Hilary Swank makes a triumphant return to series television in “Away,” a combination outer-space/terrestrial drama that strikes a nice balance on both ends of that storytelling spectrum — never an easy task. The 10-episode Netflix series, created by Andrew Hinderaker, finds Swank in the role of Emma Green, a NASA astronaut who’s commanding the first …
Hilary Swank makes a triumphant return to series television in “Away,” a combination outer-space/terrestrial drama that strikes a nice balance on both ends of that storytelling spectrum — never an easy task.
The 10-episode Netflix series, created by Andrew Hinderaker, finds Swank in the role of Emma Green, a NASA astronaut who’s commanding the first manned mission to Mars with an international crew. The mission will last three years — the longest outer-space flight in history — and, if that’s not daunting enough, Green and her crew are expected to focus on the expedition at the expense of their loved ones (and everything that entails) back on Earth. For Green, that’s her husband, NASA engineer Matt Logan (Josh Charles), and her teenage daughter, Alexis (Talitha Bateman). Matt was supposed to lead the mission; medical complications kept him behind in Houston with Alexis, who isn’t coping well with Emma’s decision to leave her family behind — just as she’s entering high school and needs her mother’s emotional support.
The astronauts can communicate with their families via video chats for about six months post-liftoff before their distance from Earth makes that impossible (cell phones and texting, apparently, can continue). It’s through these video chats (and a series of flashbacks) that we learn the backstories of Emma’s team aboard the Atlas: surly Russian cosmonaut Misha Popov (Mark Ivanir), who’s logged more time in space than any man (or animal); chemist Lu Wang (Vivian Lu), trapped in a loveless marriage and who will be the first human to set foot on Mars; second-in-command Ram Arya (Ray Panthaki), who’s estranged from his parents in India; and Kwesi Weisberg-Abban (Ato Essandoh), a world-renowned botanist born in Ghana and raised in England by adoptive parents. He’s making his first space flight.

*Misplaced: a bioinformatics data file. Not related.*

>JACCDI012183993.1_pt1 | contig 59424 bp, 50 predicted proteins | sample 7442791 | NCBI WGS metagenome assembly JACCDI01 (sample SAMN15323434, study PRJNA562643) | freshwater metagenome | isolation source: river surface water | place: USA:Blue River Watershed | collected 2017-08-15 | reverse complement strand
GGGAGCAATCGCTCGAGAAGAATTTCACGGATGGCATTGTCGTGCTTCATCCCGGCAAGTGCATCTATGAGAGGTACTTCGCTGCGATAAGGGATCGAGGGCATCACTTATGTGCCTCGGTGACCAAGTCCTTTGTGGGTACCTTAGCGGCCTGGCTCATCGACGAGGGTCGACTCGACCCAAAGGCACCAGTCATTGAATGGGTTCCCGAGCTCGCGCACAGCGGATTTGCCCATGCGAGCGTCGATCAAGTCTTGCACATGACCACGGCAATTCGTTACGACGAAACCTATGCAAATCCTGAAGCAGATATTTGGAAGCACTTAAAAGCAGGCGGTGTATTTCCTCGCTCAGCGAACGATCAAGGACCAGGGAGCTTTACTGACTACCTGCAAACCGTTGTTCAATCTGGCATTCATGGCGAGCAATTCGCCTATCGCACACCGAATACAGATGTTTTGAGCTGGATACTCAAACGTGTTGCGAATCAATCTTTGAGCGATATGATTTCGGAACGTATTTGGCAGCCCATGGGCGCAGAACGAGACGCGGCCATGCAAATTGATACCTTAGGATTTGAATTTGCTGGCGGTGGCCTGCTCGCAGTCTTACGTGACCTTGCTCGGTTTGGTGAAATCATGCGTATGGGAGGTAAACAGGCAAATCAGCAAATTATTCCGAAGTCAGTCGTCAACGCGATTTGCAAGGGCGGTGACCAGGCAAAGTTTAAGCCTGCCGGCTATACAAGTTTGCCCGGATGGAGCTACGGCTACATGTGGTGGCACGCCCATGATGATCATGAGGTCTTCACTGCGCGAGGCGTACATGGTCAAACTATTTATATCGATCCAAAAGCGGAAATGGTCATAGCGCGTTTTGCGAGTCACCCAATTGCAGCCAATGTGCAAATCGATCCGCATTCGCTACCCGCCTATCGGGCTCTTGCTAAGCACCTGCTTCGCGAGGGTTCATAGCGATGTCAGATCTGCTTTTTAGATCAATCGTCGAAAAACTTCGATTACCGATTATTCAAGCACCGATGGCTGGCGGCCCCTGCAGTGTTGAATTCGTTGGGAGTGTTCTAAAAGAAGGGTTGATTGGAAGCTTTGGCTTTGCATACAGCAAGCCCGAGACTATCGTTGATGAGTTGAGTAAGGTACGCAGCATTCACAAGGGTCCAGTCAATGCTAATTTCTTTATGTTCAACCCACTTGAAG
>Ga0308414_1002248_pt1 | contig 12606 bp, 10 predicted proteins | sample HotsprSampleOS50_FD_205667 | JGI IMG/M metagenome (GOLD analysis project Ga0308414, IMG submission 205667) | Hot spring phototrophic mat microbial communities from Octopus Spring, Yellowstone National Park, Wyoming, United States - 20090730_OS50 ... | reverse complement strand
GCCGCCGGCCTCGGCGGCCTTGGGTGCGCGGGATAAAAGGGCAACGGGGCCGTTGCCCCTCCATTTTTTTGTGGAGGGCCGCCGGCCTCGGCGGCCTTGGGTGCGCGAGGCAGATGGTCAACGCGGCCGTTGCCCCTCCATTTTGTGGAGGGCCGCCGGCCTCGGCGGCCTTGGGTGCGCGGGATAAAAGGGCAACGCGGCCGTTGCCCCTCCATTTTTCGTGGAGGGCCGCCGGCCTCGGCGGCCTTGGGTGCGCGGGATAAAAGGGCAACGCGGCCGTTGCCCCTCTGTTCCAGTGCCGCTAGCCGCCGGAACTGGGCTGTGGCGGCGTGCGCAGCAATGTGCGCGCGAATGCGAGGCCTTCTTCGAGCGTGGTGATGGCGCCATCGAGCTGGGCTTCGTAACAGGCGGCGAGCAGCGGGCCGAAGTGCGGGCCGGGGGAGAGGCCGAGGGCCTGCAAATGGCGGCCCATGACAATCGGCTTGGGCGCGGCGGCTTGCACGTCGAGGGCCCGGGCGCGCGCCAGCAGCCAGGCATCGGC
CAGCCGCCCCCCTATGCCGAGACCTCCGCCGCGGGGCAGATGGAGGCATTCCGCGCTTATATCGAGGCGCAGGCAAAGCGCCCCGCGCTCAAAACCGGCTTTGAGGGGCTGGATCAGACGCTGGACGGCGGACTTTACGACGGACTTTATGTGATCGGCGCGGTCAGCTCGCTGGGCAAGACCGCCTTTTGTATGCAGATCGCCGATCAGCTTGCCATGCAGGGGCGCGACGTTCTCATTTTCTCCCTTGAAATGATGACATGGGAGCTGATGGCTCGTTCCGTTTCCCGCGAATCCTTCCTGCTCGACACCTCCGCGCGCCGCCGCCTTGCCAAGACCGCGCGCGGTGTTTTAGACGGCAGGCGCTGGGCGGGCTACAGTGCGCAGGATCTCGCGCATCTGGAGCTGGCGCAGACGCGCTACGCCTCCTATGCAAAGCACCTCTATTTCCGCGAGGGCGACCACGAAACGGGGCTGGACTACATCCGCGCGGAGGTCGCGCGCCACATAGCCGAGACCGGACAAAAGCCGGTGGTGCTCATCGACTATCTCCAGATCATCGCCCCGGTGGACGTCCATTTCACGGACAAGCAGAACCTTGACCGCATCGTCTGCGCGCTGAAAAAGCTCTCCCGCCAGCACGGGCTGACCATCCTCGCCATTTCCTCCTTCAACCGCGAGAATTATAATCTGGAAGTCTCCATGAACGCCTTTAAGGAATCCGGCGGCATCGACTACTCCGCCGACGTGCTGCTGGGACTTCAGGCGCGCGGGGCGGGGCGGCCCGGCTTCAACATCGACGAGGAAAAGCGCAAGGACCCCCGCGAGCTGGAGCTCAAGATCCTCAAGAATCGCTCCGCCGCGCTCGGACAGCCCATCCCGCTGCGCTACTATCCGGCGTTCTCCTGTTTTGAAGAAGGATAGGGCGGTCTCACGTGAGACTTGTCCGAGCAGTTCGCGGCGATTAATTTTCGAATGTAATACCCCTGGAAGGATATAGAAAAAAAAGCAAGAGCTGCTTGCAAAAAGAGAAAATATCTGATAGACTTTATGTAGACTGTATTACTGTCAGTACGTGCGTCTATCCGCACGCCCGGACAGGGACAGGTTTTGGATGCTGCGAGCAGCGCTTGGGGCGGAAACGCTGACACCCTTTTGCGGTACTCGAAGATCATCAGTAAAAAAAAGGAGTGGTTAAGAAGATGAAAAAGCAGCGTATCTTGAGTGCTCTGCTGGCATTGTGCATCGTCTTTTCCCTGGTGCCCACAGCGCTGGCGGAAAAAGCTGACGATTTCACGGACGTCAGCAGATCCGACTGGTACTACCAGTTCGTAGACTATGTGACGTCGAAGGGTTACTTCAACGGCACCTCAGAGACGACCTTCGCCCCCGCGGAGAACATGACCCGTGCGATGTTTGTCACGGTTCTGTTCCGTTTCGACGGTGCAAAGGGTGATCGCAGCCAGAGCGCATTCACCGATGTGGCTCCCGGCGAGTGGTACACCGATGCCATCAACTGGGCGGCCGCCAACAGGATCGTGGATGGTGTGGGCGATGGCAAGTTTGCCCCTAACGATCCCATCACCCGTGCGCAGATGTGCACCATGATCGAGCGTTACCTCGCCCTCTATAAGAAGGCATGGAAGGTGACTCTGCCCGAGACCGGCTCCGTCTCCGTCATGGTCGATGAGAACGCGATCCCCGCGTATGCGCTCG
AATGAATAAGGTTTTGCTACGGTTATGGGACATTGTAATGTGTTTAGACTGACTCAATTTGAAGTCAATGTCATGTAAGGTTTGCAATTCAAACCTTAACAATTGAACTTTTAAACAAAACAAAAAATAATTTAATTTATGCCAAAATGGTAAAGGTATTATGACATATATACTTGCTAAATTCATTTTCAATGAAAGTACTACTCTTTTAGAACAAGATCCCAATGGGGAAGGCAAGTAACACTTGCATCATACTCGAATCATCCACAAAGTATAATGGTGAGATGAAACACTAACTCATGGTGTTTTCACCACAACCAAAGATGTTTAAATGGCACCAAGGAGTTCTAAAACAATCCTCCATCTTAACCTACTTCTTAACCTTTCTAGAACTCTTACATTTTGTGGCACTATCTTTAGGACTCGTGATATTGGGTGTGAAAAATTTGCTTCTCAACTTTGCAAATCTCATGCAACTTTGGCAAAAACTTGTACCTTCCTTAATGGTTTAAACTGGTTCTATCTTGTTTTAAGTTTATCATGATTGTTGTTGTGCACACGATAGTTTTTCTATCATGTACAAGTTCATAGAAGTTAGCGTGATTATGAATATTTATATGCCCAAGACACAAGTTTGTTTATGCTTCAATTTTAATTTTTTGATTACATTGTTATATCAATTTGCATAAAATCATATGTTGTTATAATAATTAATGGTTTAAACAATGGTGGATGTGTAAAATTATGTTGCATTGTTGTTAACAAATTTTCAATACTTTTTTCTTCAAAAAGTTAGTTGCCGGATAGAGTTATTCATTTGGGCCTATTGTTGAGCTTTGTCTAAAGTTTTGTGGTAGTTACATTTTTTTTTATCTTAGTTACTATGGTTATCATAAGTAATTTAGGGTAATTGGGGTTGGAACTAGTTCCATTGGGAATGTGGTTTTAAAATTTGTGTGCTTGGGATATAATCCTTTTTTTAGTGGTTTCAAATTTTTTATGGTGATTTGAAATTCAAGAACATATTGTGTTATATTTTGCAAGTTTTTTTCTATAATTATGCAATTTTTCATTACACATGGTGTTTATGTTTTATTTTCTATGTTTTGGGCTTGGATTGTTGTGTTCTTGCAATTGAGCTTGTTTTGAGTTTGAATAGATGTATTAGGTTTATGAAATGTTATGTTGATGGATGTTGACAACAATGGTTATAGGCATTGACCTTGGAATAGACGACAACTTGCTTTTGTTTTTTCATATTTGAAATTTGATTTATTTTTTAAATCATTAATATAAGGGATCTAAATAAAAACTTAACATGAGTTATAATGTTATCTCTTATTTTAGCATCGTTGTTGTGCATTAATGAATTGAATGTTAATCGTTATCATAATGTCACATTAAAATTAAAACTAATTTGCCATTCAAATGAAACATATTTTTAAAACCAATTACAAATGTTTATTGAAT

As you might expect, problems and tensions are exacerbated on the way to Mars, not only between Green and her crew, but between the individual crew members and their families back home. Emma needs to not only win back the trust and confidence of Popov, Wang et al. — there was an incident that occurred en route to the moon (their departure point to Mars) — while juggling an emergency back home that puts her under severe emotional strain and tests her resolve in ways she never could have imagined. Ditto for her crew, whose mettle is continuously tested during the interminable, arduous — and extremely lonely — journey through the suffocating void and darkness of space.
“Away” works on several levels. Its top-notch special effects do not, as we’ve seen so many times before, overpower the show’s human core but rather blend in seamlessly, functioning more as a supporting character than a bombastic distraction. Kudos to the show’s writers and directors for providing the tools to create multi-dimensional characters you really care about as you’re simultaneously rooting for, disliking and empathizing with them, sometimes in the course of one scene. Most of all, though, “Away” weaves a seamless connection between the drama onboard the Atlas and back on Earth with Swank, the series’ titular star, leading the way in a bravura performance combining emotional fragility with a gung-ho resoluteness that resonates in each and every episode.